Demand for physical therapy services will come from the aging baby boomers, who are staying more active later in life than their counterparts of previous generations. Older persons are more likely to experience heart attacks, strokes, and mobility-related injuries that require physical therapy for rehabilitation.

In addition, the incidence of patients with chronic conditions, such as diabetes and obesity, is growing. More physical therapists will be needed to help these patients maintain their mobility and manage the effects of chronic conditions.

Advances in medical technology have increased the use of outpatient surgery to treat a variety of injuries and illnesses. Medical and technological developments also are expected to permit a greater percentage of trauma victims and newborns with birth defects to survive, creating additional demand for rehabilitative care. Physical therapists will continue to play an important role in helping these patients recover more quickly from surgery.

Furthermore, the number of individuals who have access to physical therapy services may increase because of federal health insurance reform. Physical therapists will be needed to assist these patients with rehabilitation and treatment of any chronic conditions or injuries.

Job Prospects

Job opportunities will likely be good for licensed physical therapists in all settings. Job prospects should be particularly good in acute-care hospitals, skilled-nursing facilities, and orthopedic settings, where the elderly are most often treated. Job prospects should be especially favorable in rural areas, because many physical therapists live in highly populated urban and suburban areas.

Employment projections data for physical therapists, 2012-22
Occupational Title SOC Code Employment, 2012 Projected Employment, 2022 Change, 2012-22 Employment by Industry
Percent Numeric

SOURCE: U.S. Bureau of Labor Statistics, Employment Projections program

Physical therapists

29-1123 204,200 277,700 36 73,500 [XLS]

Similar Occupations About this section

This table shows a list of occupations with job duties that are similar to those of physical therapists.

Occupation Job Duties ENTRY-LEVEL EDUCATION Help 2012 MEDIAN PAY Help
Audiologists

Audiologists

Audiologists diagnose and treat a patient’s hearing and balance problems using advanced technology and procedures.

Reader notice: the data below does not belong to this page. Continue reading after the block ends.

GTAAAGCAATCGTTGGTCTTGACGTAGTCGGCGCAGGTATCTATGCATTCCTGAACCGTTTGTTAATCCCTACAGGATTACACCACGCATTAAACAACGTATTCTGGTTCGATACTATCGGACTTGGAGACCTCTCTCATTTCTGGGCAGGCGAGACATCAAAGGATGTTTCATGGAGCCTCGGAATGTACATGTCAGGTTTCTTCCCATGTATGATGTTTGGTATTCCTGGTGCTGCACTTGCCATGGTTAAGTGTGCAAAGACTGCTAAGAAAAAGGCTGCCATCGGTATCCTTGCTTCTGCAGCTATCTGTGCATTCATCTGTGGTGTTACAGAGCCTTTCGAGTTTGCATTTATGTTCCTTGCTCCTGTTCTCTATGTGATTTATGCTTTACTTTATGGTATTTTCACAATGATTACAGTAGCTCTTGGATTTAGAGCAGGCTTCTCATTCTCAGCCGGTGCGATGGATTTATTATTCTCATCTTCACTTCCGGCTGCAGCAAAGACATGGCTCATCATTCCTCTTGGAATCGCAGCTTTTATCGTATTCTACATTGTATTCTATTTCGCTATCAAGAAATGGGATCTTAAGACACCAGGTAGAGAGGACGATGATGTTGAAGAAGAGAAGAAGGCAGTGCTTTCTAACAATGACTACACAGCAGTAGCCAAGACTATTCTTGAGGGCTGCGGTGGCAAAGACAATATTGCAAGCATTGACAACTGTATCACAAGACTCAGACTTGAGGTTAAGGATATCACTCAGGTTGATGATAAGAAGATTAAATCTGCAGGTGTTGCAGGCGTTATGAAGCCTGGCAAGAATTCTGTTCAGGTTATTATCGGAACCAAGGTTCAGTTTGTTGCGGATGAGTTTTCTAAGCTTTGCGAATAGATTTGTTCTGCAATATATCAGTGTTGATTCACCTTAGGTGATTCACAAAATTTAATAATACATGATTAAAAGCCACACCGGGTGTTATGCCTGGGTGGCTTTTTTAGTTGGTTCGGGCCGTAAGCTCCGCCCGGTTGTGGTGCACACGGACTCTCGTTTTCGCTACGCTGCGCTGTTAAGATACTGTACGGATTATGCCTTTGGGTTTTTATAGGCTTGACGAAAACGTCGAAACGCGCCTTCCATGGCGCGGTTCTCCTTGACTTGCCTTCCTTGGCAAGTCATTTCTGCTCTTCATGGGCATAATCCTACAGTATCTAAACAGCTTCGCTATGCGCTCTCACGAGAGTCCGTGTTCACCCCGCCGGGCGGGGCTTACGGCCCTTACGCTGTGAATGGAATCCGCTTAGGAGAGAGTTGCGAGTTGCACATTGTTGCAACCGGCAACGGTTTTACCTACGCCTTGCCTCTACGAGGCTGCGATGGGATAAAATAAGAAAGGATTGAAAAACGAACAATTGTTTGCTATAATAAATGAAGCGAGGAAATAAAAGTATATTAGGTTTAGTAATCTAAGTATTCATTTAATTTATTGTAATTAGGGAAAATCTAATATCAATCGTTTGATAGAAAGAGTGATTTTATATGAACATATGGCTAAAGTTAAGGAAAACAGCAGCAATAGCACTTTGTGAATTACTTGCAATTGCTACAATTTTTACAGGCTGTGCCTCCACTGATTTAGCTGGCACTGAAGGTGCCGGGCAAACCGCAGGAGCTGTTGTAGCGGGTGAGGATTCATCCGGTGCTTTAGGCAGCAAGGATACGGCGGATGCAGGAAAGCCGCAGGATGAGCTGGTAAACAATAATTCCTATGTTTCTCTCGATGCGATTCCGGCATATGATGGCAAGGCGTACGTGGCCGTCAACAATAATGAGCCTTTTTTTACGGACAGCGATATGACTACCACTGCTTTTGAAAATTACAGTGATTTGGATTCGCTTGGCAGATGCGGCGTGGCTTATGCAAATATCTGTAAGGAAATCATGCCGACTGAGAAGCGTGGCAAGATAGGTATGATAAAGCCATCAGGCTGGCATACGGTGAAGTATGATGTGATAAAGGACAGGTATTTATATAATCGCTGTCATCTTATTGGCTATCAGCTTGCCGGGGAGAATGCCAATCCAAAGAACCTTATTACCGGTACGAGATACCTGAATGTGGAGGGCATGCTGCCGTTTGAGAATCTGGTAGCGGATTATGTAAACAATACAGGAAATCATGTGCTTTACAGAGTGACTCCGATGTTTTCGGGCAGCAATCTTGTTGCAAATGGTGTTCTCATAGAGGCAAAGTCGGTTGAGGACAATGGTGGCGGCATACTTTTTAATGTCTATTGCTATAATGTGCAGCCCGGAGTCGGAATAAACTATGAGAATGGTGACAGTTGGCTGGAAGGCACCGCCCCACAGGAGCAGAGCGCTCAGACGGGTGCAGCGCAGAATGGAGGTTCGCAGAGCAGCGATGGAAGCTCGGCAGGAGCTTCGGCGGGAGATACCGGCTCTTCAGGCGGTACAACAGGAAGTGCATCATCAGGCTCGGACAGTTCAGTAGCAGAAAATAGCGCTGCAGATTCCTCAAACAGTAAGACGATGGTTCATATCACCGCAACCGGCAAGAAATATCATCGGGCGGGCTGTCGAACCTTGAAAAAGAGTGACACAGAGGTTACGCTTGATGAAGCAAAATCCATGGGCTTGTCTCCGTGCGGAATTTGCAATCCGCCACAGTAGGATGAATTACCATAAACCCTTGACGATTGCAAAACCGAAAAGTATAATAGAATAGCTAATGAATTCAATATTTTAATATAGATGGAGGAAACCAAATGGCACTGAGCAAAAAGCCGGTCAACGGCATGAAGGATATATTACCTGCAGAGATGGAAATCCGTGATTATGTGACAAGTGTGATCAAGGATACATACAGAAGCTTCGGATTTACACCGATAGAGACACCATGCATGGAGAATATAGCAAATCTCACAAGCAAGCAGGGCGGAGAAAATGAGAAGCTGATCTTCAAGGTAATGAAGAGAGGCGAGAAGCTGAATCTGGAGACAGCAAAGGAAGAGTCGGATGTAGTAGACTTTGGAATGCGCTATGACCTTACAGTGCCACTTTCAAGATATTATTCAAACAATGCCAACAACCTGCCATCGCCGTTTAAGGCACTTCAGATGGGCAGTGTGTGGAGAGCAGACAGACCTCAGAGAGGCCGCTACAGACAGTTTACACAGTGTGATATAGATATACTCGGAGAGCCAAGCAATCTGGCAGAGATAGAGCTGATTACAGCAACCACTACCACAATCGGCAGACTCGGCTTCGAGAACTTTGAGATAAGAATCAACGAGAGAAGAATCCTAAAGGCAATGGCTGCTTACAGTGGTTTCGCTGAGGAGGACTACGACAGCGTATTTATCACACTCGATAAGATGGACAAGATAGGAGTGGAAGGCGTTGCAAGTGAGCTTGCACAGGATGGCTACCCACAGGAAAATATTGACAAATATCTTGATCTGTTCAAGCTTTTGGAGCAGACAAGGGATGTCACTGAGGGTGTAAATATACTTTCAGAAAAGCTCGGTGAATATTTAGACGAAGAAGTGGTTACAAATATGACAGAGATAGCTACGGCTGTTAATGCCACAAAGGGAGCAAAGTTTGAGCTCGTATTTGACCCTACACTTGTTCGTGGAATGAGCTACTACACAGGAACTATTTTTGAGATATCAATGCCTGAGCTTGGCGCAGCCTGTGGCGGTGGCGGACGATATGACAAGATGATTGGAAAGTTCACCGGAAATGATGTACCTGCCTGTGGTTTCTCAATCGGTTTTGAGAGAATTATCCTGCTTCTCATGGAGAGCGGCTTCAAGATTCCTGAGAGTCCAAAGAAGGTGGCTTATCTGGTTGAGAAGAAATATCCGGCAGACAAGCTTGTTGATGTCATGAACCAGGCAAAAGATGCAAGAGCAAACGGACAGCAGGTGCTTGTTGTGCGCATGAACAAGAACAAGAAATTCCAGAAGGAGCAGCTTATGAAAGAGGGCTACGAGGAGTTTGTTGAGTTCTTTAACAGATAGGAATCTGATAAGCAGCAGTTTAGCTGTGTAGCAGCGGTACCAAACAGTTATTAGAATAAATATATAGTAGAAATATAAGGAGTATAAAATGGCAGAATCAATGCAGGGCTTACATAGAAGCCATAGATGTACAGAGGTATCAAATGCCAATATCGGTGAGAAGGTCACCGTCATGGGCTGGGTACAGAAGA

Doctoral or professional degree $69,720
Chiropractors

Chiropractors

Chiropractors treat patients with health problems of the neuromusculoskeletal system, which includes nerves, bones, muscles, ligaments, and tendons. They use spinal adjustments, manipulation, and other techniques to manage patients' health concerns, such as back and neck pain.

Doctoral or professional degree $66,160
Occupational therapists

Occupational Therapists

Occupational therapists treat injured, ill, or disabled patients through the therapeutic use of everyday activities. They help these patients develop, recover, and improve the skills needed for daily living and working.

Master’s degree $75,400
Physical therapist assistants and aides

Physical Therapist Assistants and Aides

Physical therapist assistants (sometimes called PTAs) and physical therapist aides work under the direction and supervision of physical therapists. They help patients who are recovering from injuries and illnesses regain movement and manage pain.

See How to Become One $39,430
Recreational therapists

Recreational Therapists

Recreational therapists plan, direct, and coordinate recreation-based treatment programs for people with disabilities, injuries, or illnesses. Recreational therapists use a variety of modalities, including arts and crafts, drama, music, dance, sports, games, and community reintegration field trips to help maintain or improve a patient’s physical, social, and emotional well-being.

Bachelor’s degree $42,280
Speech-language pathologists

Speech-Language Pathologists

Speech-language pathologists (sometimes called speech therapists) assess, diagnose, treat, and help to prevent communication and swallowing disorders in patients. Speech, language, and swallowing disorders result from a variety of causes, such as a stroke, brain injury, hearing loss, developmental delay, a cleft palate, cerebral palsy, or emotional problems.

Master’s degree $69,870

Contacts for More Information About this section

For more information about physical therapists, visit

American Physical Therapy Association

For more information about accredited physical therapy programs, visit

Commission on Accreditation in Physical Therapy Education

For more information about state licensing requirements and about the National Physical Therapy Exam, visit

Federation of State Boards of Physical Therapy

For more information about certification, visit

American Board of Physical Therapy Specialties

For more information about how to apply to DPT programs, visit

Physical Therapist Centralized Application Service (PTCAS)

O*NET

Physical Therapists

Suggested citation:

Bureau of Labor Statistics, U.S. Department of Labor, Occupational Outlook Handbook, 2014-15 Edition, Physical Therapists,
on the Internet at http://www.bls.gov/ooh/healthcare/physical-therapists.htm (visited October 31, 2014).

Publish Date: Wednesday, January 8, 2014